June 23, 2016 - 3:33pm EST by
2016 2017
Price: 1.80 EPS 0 0
Shares Out. (in M): 20 P/E 0 0
Market Cap (in $M): 36 P/FCF 0 0
Net Debt (in $M): 2 EBIT 0 0
TEV ($): 38 TEV/EBIT 0 0
Borrow Cost: Available 0-15% cost

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Echo Therapeutics (ECTE) has no revenue, is losing money, is facing delisting from the Nasdaq
exchange, needs capital, recently filed a shelf offering (very late in the day on a Friday!) and
faces competition from much larger industry competitors. According to the latest 10Q, the
company had only $42k of unrestricted cash (not much cushion for a company that burns over
$1mm per quarter) yet boasts an equity market cap of almost $35 million (using the 20 million
shares, which includes convert pref,…most data sources like yahoo and Bloomberg use only 11
million shares outstanding). The company also expects to have negative cash flows for the
foreseeable future as it funds its operating losses and capital expenditures. ECTE is up 25%
YTD and up 100% from its 52 week low.
To make it an even more attractive short candidate, consider that its largest shareholder is
Platinum Partners, the fund that one of its executives has been accused of paying bribes to a
union boss in exchange for an investment and the same fund that yesterday the FBI raided on
reportedly as part of an investigation into Platinum’s valuation of its hard to value illiquid assets.
It has also been reported that Platinum will be liquidating some or all of its funds (which makes
the short even more interesting). Finally, it has been reported that Platinum failed to honor
redemption requests from investors and that Platinum has defaulted on a $30 million loan from
New Mountain Capital…in other words, Platinum appears to have some very serious problems
and their future is uncertain.
Furthermore, Platinum’s investment (and ECTE’s market cap) are larger than it might initially
appear as most of Platinum’s investment is in the form of convertible Preferred stock, so the
number of shares outstanding is, theoretically larger than it appears on the cover of the 10q. In
addition there are Blockers limiting the number of shares that the preferred can be converted
into, so the ownership table in the proxy table understates Platinum’s true ownership, although
the footnotes give more accurate information.
ECTE is trying to develop a non-invasive (aka no needles), wireless, continuous glucose
monitoring system. You can see the latest presentation at
relations/ . The company has been developing its products for several years now but still has no
commercially viable product. It probably doesn’t help that they spend more on SG&A than they
do on R&D and that they compete with companies with significantly greater resources. ECTE
does talk about getting approval from the Chinese FDA (we have our doubts) and the company
does put out press releases on things that we believe are of limited real value.
To avoid delisting from the Nasdaq, by the July 5, 2016 ECTE will need stockholders’ equity
above $2.5 million (last quarter it was negative $4.7 million) and to provide projections that it
can maintain that amount through June 30, 2017 (remember the company loses money and lost
$2.6 million last quarter). ECTE could, theoretically meet the Nasdaq requirements by doing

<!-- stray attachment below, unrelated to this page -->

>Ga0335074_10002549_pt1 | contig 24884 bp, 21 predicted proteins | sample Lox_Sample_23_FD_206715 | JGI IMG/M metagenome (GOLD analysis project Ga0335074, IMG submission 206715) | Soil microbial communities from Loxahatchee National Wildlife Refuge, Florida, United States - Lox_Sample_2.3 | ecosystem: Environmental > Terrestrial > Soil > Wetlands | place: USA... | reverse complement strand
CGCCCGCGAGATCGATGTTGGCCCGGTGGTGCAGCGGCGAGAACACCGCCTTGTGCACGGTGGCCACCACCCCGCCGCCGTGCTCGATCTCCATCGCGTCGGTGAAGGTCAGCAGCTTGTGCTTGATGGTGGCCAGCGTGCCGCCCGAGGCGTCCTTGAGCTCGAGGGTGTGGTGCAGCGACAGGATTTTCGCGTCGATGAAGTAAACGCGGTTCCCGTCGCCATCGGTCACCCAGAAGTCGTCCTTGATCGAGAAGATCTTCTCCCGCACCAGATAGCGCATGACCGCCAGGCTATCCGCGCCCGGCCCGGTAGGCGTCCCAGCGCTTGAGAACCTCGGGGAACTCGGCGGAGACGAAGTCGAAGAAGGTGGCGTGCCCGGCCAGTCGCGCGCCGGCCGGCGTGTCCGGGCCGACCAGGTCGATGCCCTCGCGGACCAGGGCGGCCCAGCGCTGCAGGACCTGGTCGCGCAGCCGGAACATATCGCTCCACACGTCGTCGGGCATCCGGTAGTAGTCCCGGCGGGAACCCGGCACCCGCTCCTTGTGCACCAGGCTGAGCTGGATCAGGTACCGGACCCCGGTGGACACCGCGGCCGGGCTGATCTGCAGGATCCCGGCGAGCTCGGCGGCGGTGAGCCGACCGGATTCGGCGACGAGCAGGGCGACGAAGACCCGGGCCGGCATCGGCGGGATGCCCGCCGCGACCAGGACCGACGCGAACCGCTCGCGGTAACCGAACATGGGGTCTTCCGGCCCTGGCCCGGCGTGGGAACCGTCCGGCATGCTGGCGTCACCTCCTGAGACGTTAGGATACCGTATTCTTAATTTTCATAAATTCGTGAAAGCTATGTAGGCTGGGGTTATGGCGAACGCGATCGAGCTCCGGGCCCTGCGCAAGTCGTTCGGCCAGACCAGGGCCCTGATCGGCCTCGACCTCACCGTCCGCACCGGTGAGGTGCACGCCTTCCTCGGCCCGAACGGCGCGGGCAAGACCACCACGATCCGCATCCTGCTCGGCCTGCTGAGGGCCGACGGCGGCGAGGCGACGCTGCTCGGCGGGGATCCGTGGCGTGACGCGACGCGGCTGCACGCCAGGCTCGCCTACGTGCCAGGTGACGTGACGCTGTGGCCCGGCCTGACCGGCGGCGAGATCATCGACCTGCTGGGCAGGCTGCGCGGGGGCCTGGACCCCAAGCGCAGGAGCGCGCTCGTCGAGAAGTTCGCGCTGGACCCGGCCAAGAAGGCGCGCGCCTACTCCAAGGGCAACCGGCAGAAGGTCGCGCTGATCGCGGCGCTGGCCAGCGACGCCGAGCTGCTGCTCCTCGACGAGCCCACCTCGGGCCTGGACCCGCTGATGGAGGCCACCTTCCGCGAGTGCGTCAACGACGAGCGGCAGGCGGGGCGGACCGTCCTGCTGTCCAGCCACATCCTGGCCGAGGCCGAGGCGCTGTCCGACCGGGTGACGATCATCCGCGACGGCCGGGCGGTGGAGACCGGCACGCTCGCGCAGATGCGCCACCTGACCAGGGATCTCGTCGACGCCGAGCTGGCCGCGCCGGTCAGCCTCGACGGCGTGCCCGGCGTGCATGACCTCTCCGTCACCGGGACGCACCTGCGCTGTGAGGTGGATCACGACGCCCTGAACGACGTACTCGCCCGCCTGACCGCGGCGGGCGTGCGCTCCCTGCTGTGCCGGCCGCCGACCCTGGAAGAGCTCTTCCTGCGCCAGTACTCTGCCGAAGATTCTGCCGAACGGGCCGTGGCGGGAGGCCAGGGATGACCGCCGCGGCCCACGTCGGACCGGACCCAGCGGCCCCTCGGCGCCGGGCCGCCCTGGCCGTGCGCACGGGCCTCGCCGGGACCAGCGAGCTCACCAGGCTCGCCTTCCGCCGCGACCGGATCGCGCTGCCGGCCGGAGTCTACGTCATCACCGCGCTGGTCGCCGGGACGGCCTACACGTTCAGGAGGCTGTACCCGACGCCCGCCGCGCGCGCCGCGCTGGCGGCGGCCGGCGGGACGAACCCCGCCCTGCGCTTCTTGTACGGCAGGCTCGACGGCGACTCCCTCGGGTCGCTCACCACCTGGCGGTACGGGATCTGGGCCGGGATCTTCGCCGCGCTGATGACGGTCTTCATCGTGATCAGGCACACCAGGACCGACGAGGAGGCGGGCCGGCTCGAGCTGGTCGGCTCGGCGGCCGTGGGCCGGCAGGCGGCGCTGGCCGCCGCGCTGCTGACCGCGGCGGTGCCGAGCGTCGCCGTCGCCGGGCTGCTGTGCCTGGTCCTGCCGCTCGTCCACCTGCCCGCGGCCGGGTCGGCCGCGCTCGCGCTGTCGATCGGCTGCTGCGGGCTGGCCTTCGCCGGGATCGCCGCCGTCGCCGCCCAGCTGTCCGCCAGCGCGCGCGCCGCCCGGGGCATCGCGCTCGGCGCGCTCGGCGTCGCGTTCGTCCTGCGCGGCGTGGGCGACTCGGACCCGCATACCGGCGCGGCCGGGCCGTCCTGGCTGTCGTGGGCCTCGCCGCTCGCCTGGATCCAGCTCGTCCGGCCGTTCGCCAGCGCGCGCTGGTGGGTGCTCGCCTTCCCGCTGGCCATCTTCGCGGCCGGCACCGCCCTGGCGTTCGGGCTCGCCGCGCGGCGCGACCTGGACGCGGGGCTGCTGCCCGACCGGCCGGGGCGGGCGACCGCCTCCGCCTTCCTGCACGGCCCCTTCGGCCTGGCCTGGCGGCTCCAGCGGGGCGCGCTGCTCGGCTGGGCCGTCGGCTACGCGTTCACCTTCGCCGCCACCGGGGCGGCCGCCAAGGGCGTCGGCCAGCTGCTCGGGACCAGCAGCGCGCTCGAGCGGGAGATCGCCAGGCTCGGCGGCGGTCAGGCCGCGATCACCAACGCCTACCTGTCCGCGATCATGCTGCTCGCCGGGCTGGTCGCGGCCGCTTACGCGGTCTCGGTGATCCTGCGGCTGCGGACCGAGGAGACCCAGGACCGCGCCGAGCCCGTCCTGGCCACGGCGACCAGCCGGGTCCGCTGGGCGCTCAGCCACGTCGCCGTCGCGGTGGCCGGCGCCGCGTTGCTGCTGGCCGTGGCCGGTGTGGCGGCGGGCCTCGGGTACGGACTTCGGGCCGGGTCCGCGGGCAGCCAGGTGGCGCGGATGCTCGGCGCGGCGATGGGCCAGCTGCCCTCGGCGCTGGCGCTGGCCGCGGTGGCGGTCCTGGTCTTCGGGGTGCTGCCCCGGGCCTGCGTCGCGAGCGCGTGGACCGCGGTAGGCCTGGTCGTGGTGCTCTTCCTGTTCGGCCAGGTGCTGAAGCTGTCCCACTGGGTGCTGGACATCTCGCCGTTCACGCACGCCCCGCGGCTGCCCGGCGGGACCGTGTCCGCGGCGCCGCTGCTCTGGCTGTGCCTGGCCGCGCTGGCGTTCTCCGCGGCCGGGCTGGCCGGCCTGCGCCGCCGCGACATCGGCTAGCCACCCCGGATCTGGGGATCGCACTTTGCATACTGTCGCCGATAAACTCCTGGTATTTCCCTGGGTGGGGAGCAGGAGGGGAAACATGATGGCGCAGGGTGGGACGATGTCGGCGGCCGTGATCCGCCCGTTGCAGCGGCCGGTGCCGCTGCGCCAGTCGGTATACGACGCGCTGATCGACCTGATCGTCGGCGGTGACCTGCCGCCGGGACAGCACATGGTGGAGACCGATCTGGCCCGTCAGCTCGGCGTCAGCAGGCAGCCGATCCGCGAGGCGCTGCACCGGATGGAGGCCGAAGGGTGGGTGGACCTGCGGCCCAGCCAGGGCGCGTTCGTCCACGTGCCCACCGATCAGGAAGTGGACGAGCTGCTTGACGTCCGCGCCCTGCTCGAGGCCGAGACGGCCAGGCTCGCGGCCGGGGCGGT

one of 2 things, neither of which would be good for current shareholders: 1) Raise equity
through a recently filed (but not yet effective) $25 million shelf, although it is unclear if ECTE
has enough time to pursue this option and who would buy the stock or 2) Have Platinum convert
some/all of its preferred stock into common stock, although given Platinum’s other problems I’m
not sure how focused they are on ECTE at the moment.
In addition to being ECTE’s largest shareholder, Platinum has the right to nominate one director
to ECTE’s Board. Platinum’s designee is ECTE’s Chairman, Michael M. Goldberg. Goldberg’s
previous biographies indicate he used to work for Platinum. However his employment by
Platinum is not mentioned in the bio listed in ECTE’s SEC filings and we wonder why. (Note:
Mr. Goldberg is also Board Director for ticker NAVB, another Platinum related company whose
stock has cratered recently.)
Besides Michael Goldberg, ECTE has 2 other non-employee directors, one of whom is Mr.
Goldberg’s first cousin. Couldn’t ECTE find a qualified director who was not related to an
existing Board member? To be clear, we don’t know either of the Goldbergs nor are we
suggesting they have done anything wrong. However, their ties to Platinum (and each other) are
red flags for us.
Not surprisingly, ECTE has failed to attract much interest from institutional investors. If ECTE
is such an interesting investment, why have so many sophisticated investors avoided it?
Based on the latest proxy as of April 2016 we estimate Platinum’s investment to consist of 783k
common shares, 5.6 mm shares (theorectically convertible from preferred stock) and 2.8 million
warrants. Clearly exiting its position will be challenging considering the company needs to sell
shares too to raise cash and the trading volume is limited.
ECTE is an overvalued stock where we believe both insiders and the company will need to sell
large numbers of shares and we don’t see how either can occur at these prices.
There is borrow available but we are paying about 11%.


I do not hold a position with the issuer such as employment, directorship, or consultancy.
I and/or others I advise hold a material investment in the issuer's securities.


Company needs to raise capital to survive

Company needs to raise equity to avoid delisiting

Largest shareholder is likely liquidating

Adverse press


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